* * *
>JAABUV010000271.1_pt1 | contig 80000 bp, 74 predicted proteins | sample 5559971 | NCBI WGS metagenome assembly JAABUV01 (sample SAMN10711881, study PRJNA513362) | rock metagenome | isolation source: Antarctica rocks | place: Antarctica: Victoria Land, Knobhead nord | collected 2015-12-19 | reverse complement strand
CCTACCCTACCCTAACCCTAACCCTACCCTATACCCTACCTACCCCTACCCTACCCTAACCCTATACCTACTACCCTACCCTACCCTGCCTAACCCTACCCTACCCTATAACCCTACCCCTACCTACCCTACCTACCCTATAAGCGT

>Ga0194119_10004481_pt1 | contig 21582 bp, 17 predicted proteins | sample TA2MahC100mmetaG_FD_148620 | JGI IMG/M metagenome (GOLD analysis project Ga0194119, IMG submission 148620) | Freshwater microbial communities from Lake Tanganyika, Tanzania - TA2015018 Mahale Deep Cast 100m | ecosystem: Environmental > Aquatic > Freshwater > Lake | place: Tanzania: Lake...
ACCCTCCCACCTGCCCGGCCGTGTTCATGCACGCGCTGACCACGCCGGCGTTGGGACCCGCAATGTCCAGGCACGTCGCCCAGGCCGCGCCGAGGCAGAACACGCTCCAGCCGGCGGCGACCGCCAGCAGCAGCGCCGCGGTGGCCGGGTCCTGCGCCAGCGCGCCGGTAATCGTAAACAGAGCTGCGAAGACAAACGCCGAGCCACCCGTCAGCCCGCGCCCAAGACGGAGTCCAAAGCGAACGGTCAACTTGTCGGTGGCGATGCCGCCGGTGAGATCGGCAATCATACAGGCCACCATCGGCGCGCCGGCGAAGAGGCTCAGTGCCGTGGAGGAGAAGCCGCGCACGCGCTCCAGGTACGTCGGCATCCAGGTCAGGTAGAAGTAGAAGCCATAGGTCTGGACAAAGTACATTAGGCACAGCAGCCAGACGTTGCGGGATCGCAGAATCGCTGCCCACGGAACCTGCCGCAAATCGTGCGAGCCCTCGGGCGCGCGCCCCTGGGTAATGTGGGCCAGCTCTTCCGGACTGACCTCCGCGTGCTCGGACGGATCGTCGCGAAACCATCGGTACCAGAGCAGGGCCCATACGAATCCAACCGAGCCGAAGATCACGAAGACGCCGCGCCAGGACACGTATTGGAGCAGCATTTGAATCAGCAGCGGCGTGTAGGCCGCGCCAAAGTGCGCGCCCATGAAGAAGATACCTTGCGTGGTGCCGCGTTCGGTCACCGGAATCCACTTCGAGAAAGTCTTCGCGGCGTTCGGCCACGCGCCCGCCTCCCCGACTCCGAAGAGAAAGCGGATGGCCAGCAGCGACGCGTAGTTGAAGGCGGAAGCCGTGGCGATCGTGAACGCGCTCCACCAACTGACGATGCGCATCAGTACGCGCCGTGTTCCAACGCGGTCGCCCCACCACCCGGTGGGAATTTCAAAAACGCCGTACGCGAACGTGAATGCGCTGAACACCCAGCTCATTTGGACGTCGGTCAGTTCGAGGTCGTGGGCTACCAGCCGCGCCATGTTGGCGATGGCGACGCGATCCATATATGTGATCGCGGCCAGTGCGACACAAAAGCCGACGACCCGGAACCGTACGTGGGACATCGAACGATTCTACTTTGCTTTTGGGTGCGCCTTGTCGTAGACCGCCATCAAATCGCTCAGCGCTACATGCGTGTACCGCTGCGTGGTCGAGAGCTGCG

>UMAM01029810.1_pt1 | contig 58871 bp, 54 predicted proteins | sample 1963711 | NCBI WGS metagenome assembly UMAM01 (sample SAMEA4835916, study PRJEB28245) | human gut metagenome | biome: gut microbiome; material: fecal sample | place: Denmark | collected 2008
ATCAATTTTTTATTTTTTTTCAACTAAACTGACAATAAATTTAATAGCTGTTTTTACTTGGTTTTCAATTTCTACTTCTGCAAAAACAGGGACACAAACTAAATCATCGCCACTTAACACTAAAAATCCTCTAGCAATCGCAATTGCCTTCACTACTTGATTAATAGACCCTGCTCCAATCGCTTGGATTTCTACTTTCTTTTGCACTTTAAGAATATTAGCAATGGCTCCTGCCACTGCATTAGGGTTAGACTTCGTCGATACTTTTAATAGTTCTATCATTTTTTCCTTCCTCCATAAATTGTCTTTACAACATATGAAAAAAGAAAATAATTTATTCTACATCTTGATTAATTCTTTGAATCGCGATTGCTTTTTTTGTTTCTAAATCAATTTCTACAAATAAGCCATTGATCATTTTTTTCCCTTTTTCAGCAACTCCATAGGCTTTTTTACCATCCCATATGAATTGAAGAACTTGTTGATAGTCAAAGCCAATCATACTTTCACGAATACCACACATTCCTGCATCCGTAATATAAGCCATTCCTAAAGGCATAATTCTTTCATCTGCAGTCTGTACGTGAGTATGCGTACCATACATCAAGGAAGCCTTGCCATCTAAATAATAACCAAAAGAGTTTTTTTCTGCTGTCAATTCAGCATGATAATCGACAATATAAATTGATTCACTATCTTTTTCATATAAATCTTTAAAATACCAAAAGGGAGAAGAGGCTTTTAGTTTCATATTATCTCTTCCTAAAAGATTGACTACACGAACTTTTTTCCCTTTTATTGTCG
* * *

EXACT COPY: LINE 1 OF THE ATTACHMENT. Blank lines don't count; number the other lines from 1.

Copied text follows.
>JAABUV010000271.1_pt1 | contig 80000 bp, 74 predicted proteins | sample 5559971 | NCBI WGS metagenome assembly JAABUV01 (sample SAMN10711881, study PRJNA513362) | rock metagenome | isolation source: Antarctica rocks | place: Antarctica: Victoria Land, Knobhead nord | collected 2015-12-19 | reverse complement strand